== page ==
When Moccia first became aware of financial problems at NEON, real leadership would have dictated fixing those problems, perhaps even putting his own choice in as CFO, as a condition of the grant for that year. Instead, he insisted there would be no more City grant money until Joe Mann was removed from his position, and did nothing to fix the book keeping, implying that City grant money would be available after Joe Mann was gone. After Mann was out, the city grant was not resumed. It was not resumed the next year, either, and the City did nothing to help fix NEON’s terrible book keeping. Now, NEON seems to be going down the drain, but the Moccia administration can brag about the 2.6 million saved. Somebody will have to fix the problems at NEON and probably reconstruct financial records for the last few years or figure out a way to get the same services from another source.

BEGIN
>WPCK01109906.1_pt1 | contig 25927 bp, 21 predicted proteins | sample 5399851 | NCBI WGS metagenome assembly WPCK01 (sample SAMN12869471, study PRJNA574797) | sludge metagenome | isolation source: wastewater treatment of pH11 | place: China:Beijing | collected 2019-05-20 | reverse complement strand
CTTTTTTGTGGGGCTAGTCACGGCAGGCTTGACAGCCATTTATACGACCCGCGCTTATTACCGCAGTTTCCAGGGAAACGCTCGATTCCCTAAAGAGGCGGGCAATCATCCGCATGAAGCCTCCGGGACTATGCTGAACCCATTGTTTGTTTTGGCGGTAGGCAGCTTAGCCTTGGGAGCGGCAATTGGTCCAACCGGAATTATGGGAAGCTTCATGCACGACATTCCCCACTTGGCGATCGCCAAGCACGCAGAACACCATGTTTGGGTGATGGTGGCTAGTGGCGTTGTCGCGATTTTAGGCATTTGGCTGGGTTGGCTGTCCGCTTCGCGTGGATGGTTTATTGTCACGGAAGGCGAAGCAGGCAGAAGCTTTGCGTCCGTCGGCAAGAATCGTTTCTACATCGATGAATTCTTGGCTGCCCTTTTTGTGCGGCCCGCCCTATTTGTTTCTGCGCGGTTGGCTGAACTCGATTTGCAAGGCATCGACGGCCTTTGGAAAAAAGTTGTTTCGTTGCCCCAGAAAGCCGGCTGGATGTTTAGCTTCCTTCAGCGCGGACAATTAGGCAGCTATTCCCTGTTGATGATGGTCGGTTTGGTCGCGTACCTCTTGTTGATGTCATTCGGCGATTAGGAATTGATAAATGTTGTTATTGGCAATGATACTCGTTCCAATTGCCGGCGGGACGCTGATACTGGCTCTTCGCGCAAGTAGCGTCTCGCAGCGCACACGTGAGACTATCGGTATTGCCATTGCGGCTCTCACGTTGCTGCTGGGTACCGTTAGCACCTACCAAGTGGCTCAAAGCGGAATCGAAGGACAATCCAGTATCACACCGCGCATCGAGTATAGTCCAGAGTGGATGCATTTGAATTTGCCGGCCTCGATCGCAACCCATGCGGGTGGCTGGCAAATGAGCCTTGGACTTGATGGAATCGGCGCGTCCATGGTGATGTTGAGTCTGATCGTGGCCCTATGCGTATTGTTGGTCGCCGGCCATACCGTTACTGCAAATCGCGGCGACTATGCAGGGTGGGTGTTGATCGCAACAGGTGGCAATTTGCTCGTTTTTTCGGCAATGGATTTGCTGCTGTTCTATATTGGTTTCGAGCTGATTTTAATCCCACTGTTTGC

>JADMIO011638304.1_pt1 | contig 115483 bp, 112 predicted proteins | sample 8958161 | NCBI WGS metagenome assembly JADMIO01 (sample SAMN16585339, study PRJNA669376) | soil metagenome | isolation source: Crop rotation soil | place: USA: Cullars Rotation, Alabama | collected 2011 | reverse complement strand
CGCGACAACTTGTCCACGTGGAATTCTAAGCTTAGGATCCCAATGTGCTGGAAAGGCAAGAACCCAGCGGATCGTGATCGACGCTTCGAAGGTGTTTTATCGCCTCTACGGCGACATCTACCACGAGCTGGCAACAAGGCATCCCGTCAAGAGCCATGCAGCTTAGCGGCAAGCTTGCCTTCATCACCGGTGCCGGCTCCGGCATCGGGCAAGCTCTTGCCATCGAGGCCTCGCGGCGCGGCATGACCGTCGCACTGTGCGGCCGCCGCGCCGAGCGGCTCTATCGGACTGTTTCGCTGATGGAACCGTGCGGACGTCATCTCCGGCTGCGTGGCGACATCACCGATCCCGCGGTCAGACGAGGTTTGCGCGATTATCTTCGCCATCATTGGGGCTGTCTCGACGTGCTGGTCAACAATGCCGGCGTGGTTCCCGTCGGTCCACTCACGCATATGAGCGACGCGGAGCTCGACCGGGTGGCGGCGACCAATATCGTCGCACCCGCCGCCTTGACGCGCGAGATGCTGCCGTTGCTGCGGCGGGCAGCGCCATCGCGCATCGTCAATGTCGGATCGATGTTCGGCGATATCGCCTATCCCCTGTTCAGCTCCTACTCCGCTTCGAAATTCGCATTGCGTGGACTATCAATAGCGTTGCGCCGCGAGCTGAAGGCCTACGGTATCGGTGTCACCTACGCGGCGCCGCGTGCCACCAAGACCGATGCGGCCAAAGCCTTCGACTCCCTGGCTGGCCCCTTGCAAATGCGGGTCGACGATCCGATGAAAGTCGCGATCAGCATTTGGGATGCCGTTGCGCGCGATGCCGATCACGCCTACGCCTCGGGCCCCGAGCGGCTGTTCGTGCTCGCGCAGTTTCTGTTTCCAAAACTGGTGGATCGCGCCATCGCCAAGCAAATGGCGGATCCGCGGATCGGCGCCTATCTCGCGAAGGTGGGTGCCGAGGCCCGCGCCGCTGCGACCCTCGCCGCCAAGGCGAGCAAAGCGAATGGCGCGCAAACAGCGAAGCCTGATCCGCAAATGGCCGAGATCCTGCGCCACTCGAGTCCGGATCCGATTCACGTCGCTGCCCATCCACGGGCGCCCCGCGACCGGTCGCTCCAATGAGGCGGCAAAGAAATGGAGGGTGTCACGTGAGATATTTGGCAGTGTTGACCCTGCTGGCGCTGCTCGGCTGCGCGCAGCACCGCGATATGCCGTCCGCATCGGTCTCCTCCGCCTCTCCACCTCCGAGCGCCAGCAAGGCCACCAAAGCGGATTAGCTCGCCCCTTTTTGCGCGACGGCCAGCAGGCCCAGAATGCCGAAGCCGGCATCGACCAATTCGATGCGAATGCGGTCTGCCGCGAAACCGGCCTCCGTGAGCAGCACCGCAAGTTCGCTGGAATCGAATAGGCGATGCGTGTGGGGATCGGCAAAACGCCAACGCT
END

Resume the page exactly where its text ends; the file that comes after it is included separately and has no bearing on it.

5. LWitherspoon

    It’s easy to play “shoulda coulda woulda” and to talk in vague terms about “real leadership”. Back here in the real world, what evidence do you have that NEON would have agreed to a demand from the City to install a new CFO as a condition of restoring the City’s grant? Remember, the City’s grant only amounted to something like 10% of NEON’s annual budget. The City imposed a much lower standard – removing Joe Mann and presenting audited financials. NEON dragged its feet on the first condition, and to this day has not complied with the second condition. Why?